If you’re anything like us, you’re probably overwhelmed by the sheer number of albums being released on a weekly basis.

Popdust’s weekly column, Indie Roundup, finds the five best albums coming out each week so that you don’t have to. Every Friday, we’ll tell you what’s worth listening to that might not already be on your radar.


Told Slant, Point the Flashlight and Walk

Told Slant is the project of Brooklyn musician Felix Walworth, who wrote and recorded the entirety of their new album, Point the Flashlight and Walk, in the solitude of their bedroom. While the music of Told Slant is known for delicate, folksy instrumentals, the circumstances of Point the Flashlight and Walk amplify the songs’ dejected, yearning subject matter.

“Living is hard / When you don’t want me to,” Walworth sings in their deep croon on “Run Around the School.” “There is the one you love / And there is the love you want / And there is the want you love / And you can’t hold them all.” Gutting and visceral, Point the Flashlight and Walk is a fitting soundtrack for a gloomy winter.

For fans of Frankie Cosmos, Field Medic, and Florist.

William Basinski, Lamentations

William Basinski has long been considered one of the leading artists in ambient music, following the path of forebearers like Brian Eno and Robert Fripp. The composer’s latest full-length release, Lamentations, features reworkings and reimaginations of archival pieces that date back decades.

Basinski is often inspired by science, with his compositions sprawling like outer space; Lamentations is no exception, with tracks like opener “For Whom the Bell Tolls” that feel like being pulled into a black hole in the most peaceful way possible.

For fans of Stars of the Lid and Tim Hecker.

Ana Roxanne, Because of a Flower

While William Basinski might be known for more broad, immersive compositions, ambient up-and-comer Ana Roxanne explores the tiny universes in-between. The Filipina-American producer’s new record, Because of a Flower, is heavily inspired by traditional choral music, while interspersing snippets of analog drums, rippling water, and spoken word.

While most ambient music finds itself in vague visuals, Because of a Flower was made with a focus on emotion. “Suite Pour L’invisble” features hypnotic vocals and drone instrumentals, while the single “Camille” feels indebted to new-wave pop. In all its stages, Because of a Flower feels both incredibly detailed while maintaining a sense of intimacy and closeness.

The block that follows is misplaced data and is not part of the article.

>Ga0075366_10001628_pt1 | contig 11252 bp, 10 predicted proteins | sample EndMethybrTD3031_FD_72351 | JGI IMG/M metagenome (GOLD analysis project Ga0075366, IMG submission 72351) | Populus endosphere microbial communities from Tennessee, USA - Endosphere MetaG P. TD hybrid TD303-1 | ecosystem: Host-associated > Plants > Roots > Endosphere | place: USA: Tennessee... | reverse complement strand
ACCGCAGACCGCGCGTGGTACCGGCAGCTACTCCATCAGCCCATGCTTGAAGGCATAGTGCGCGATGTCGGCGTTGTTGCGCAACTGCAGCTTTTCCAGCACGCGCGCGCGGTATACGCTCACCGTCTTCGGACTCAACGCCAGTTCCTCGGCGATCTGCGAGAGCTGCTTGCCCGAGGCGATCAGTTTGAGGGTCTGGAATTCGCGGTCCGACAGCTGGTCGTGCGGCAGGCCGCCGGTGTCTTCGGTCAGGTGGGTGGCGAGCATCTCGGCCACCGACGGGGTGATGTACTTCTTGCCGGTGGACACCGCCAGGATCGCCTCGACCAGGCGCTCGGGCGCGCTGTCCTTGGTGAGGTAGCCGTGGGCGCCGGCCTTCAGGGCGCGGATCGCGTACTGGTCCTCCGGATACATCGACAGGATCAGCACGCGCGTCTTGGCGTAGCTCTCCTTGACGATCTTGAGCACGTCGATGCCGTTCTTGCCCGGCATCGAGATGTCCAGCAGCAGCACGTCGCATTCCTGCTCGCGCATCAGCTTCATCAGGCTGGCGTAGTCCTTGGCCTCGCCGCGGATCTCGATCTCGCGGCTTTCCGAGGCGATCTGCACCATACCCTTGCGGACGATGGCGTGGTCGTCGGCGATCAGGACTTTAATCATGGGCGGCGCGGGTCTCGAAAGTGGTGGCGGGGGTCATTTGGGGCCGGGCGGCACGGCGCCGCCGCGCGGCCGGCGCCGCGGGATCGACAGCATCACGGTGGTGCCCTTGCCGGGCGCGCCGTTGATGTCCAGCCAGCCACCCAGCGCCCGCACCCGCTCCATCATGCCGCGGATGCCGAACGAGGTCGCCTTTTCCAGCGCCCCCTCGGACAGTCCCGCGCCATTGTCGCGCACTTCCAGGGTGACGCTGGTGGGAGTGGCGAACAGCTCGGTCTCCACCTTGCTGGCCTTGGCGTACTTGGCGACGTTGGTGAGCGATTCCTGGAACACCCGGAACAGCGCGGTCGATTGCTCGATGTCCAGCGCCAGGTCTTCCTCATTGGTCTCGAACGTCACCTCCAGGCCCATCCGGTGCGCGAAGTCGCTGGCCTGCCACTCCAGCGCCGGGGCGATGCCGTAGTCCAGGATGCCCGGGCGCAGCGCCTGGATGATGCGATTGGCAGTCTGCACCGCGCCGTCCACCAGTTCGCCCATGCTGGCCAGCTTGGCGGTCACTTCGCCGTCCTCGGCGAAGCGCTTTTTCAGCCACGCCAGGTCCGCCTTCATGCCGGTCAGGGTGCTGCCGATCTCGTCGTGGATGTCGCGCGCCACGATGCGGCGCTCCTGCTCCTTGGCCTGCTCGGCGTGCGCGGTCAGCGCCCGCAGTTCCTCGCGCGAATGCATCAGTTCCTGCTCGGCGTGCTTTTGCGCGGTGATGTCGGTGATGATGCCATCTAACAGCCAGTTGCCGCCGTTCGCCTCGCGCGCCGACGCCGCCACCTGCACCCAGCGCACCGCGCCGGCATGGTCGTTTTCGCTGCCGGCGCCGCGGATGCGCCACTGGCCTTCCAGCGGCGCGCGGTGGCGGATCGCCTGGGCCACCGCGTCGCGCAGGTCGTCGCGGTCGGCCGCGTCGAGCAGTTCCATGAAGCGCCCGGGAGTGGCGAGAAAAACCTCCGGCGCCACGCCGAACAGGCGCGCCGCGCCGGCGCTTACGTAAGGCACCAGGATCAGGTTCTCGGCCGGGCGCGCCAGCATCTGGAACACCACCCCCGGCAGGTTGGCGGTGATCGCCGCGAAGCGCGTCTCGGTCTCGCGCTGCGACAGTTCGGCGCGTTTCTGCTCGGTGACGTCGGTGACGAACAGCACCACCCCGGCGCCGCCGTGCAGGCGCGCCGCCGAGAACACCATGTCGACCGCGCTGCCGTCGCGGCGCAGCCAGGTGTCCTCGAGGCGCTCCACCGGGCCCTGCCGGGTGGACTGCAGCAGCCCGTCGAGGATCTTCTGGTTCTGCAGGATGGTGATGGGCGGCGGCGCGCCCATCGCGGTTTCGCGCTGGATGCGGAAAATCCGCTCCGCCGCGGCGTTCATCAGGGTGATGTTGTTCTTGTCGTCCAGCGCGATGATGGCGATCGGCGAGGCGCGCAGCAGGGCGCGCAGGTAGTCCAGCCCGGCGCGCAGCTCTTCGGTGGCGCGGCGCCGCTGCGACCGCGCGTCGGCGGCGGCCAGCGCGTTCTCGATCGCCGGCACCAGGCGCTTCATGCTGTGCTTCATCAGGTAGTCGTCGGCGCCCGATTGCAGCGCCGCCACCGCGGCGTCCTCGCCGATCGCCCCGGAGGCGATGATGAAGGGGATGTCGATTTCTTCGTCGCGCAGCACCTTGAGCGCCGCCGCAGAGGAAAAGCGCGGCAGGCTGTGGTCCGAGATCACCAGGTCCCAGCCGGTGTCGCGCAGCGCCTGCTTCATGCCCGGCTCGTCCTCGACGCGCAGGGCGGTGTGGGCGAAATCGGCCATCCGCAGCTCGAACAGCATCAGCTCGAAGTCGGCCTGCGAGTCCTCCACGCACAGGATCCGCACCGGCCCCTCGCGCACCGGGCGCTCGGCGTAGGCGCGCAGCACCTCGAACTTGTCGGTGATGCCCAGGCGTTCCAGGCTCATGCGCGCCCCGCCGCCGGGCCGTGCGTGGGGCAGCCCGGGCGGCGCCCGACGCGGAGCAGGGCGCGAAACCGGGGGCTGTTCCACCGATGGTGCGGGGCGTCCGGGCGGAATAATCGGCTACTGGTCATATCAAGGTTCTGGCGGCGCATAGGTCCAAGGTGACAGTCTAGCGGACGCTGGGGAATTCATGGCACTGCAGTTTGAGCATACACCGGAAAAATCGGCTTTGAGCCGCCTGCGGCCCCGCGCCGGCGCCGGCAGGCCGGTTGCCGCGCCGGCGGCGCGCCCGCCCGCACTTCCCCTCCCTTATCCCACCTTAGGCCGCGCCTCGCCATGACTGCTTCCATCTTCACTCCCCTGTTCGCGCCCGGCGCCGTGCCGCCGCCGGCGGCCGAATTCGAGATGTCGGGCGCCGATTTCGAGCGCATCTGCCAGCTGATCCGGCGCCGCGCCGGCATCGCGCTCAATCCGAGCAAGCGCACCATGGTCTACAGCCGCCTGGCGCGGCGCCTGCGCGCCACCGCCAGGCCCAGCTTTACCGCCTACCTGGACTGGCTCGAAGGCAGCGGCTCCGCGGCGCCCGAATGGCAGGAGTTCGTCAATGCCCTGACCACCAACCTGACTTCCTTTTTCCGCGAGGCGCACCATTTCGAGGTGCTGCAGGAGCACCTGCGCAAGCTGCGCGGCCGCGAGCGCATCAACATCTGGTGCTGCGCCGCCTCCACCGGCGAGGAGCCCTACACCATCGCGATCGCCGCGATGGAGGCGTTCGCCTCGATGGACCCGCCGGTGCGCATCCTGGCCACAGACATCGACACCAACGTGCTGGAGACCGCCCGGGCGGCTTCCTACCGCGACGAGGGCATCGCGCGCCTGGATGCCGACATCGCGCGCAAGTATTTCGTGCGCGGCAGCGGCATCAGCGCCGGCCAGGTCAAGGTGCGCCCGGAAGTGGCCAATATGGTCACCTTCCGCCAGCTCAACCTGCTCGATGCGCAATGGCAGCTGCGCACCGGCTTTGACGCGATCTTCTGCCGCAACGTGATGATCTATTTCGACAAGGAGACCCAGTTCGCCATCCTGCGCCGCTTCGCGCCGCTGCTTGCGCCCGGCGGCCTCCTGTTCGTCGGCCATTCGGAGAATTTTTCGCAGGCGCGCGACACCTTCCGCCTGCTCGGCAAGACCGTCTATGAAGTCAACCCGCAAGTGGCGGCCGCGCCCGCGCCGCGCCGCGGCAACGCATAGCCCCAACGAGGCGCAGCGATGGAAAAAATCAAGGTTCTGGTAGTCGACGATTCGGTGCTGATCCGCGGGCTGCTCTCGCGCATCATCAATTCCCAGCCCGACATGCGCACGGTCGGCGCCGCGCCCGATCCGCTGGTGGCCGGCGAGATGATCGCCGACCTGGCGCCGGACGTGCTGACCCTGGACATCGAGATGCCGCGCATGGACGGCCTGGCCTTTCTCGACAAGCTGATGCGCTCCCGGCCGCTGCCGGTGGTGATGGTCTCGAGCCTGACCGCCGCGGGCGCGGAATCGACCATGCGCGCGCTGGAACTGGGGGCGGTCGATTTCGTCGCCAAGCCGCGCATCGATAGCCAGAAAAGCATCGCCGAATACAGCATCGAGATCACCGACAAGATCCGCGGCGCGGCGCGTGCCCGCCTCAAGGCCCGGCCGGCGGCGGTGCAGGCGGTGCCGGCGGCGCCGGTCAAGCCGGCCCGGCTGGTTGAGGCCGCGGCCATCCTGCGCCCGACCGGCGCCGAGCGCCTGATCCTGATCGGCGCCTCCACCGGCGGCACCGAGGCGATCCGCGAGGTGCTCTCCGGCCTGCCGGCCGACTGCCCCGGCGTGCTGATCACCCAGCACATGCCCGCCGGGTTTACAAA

For fans of Carla dal Forno and Laurel Halo.

The Bats, Foothills

The Dunedin sound is a subgenre of indie pop that first rose to prominence in the college town of Dunedin, New Zealand, in the 1980s. It was spearheaded by the independent label Flying Nun, who’ve released many records by the Kiwi four-piece the Bats—including their new tenth album, Foothills.

After a lengthy hiatus, the Bats returned in 2017 and then recorded Foothills in a week a year later. Foothills sounds like quintessential Bats, leaning heavily on jangly guitars and easygoing melodies. The band is a critical listen for anyone interested in the origins of indie pop.

For fans of the Go-Betweens and Orange Juice.

Amaarae, The Angel You Don’t Know

New York City native Ama Serwah Genfi—better known as Amaarae—is one of the most exciting Afropop newcomers today. Her debut album, The Angel You Don’t Know, blends elements of mainstream pop, Hip-Hop, and R&B, all while paying homage to her West African roots.

The album is a kaleidoscopic collection of shape-shifting dance jams, interjecting moments of humor: “I don’t like thongs / ‘Cause they ride up in jeans,” goes one incredibly relatable lyric. Whether Amaarae is catching eyes in the club or letting her emotions get the best of her at a party, joining in on the fun with her is irresistible.

For fans of Burna Boy and Rosalia.

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